Although our work is far from complete our group has found that primary HNSCC tumors frequently contain inactivating mutations in NOTCH1. This provides strong genetic evidence that NOTCH1 functions as a tumor suppressor in this cancer type. Previously, knockout studies in mice had linked loss of NOTCH1 function to development of murine skin cancers, but prior to our work there was no evidence that NOTCH1 played a role in the development of any human solid tumors. Our sequencing paper also re-confirmed that somatic mutations in p53 and p16 frequently occur in primary HNSCC, and that activating mutations in PI3K and HRAS also occur in a significant fraction of patients, albeit at much lower frequencies. The presence of PI3K and HRAS mutations has therapeutic implications, because some experimental drugs can directly or indirectly target these pathways. Currently, we are performing an integrated analysis using data from all of our genomic and epigenomic platforms to better understand alterations at the pathway level as well as potential interactions.
FUTURE PLANS AND PENDING GRANTS
I plan to continue working with our multiple high throughput platforms to comprehensively characterize genomic and epigenomic alterations in HNSCC, as well as complete the integrated multi-platform analysis. This is needed to gain a better understanding of all the alterations and common pathways disrupted in HNSCC. I recently submitted a letter of intent to apply for a grant, as a principal investigator, to an RFA announced by the Cancer Prevention and Research Institute of TEXAS (CPRIT) The grant title is “Bridging the Biomarker Gap in Cancer: Targeted re-sequencing of genes frequently altered in head and neck and lung cancers,” and the major objective is to develop a cost-effective and sensitive assay easily run on clinical specimens, which will allow targeted re-sequencing of genes frequently altered in HNSCC and lung cancer and to determine the potentially utility of the identified sequence abnormalities as prognostic and/or predictive biomarkers. I am also currently examining the mechanism whereby NOTCH1 behaves as a tumor suppressor gene in HNSCC, and this will serve as the basis of an NIH RO1 grant submission in the near future.
1. Patient Care-N/A
2. Research -73% time. My research is laboratory based, but very often involves use of patient samples and preclinical models. Therefore it is a mix of basic science and translational in nature.
3. Instructional Activities-25% time. I have had the privilege to train, educate, and mentor many clinical research fellows, graduate students, and research assistants. This includes teaching general knowledge, experimental design, data analysis, and laboratory techniques.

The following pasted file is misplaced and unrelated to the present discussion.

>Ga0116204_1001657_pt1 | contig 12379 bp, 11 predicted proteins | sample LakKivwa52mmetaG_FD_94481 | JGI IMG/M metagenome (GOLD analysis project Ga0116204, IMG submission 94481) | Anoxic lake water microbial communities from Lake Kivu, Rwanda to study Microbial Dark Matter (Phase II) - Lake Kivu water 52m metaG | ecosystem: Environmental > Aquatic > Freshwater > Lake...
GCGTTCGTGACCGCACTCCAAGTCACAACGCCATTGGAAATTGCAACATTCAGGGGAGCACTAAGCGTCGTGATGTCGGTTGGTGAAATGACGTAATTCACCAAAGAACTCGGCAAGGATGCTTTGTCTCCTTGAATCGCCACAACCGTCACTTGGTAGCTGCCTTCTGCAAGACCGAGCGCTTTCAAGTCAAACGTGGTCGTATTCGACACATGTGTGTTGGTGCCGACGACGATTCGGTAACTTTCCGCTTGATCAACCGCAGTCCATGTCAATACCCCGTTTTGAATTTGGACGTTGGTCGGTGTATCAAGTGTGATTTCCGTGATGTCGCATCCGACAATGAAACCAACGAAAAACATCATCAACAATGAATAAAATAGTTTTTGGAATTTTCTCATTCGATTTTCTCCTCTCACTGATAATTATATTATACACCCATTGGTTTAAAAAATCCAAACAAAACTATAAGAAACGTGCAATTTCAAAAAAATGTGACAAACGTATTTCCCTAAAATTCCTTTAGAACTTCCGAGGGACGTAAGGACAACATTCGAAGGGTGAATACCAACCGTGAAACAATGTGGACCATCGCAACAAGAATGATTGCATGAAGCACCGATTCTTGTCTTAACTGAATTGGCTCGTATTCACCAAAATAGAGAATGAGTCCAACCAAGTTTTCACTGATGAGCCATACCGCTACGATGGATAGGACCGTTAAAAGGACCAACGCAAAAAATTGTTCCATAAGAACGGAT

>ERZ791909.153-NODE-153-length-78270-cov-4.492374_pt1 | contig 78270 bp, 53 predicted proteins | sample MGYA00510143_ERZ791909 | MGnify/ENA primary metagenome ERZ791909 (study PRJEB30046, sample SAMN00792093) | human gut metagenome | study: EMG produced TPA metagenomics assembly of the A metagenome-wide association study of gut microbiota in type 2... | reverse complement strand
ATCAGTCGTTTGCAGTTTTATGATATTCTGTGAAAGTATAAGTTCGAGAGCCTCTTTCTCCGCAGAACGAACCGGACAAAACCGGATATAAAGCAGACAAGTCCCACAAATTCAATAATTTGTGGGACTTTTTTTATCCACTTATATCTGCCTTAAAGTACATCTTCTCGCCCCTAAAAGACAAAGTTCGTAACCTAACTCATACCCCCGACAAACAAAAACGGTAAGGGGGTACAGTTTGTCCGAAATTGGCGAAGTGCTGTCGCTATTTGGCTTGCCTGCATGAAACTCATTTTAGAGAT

4. Other Sponsored Activities & Other Institutional Activities.- 2% time. I have occasionally reviewed manuscripts for various scientific journals that are being considered for publication, and grant applications for the MD Anderson AstraZeneca Alliance.
5. Administrative. N/A
1. Understanding genomic and signal pathway abnormalities in head and neck cancer
1. Testing of anti-cancer pharmaceuticals
2. Mechanisms of drug resistance
3. Pharmaceutical pathways specific for head and neck cancer
1515 Holcombe Blvd. - Unit 123
Unit Number: Unit 123
Houston, TX 77030
Room Number: T5.3908
Education & Training
|1995||The University of Texas Health Science Center, Graduate School of Biomedical Science, Houston, TX, PHD, Cancer Biology|
|1985||University of Michigan, Ann Arbor, MI, BS, Cellular and Molecular Biology|
|2/1996-5/1996||Project Investigator Elizabeth A. Grimm, Ph.D, The University of Texas MD Anderson Cancer Center Department of Tumor Biology, Houston, TX|
Peer-Reviewed Original Research Articles
|1.||Henderson YC, Frederick MJ, Wang MT, Hollier LM, Clayman GL. LBP-1b, LBP-9, and LBP-32/MGR detected in syncytiotrophoblasts from first-trimester human placental tissue and their transcriptional regulation. DNA Cell Biol 27(2):71-9, 2/2008. PMID: 18004979.|
|2.||Jayakumar A, Kang Y, Henderson Y, Mitsudo K, Liu X, Briggs K, Wang M, Frederick MJ, El-Naggar AK, Bebök Z, Clayman GL. Consequences of C-terminal domains and N-terminal signal peptide deletions on LEKTI secretion, stability, and subcellular distribution. Arch Biochem Biophys 435(1):89-102, 3/2005. PMID: 15680911.|
|1.||Frederick MJ, Grimm EA. Tumor target contact induces lymphokine activated killer protein phosphorylation. Proceedings of the American Association for Cancer Research 34:444, 1993.|
Grant & Contract Support
|Title:||NOTCH Pathway Dysfunction in Head and Neck Cancer; Mechanisms and Consequences|
|Duration:||1/1/2012 - 8/31/2013|
|Title:||Comprehensive analysis of genetic and epigenetic changes in oral cancer|
|Funding Source:||Cancer Prevention & Research Institute of Texas (CPRIT)|
|Principal Investigator:||Jeffrey N. Myers|
|Duration:||8/1/2010 - 7/31/2013|
|Title:||Comprehensive Analysis of Genetic Alterations in Squamous Cell Carcinoma of the Oral Tongue|
|Principal Investigator:||Jeffrey N. Myers|
|Duration:||9/25/2009 - 8/31/2012|
|Title:||Effect of AstraZeneca Experimental Drugs on the Growth and Signaling Pathways of Colon Cancer Stem Cells|
|Duration:||6/15/2009 - 6/14/2010|
|Title:||Profiling Pathways that Regulate Tumor Survival in Patients with Head and Neck Cancer|
|Duration:||1/1/2008 - 12/31/2008|
|Title:||Preclinical Studies with the Novel Angiogenesis Inhibitor BRAK|
|Title:||Function of BRAK, a Novel Chemokine Lost in Head and Neck Cancer|
Last updated: 6/2/2014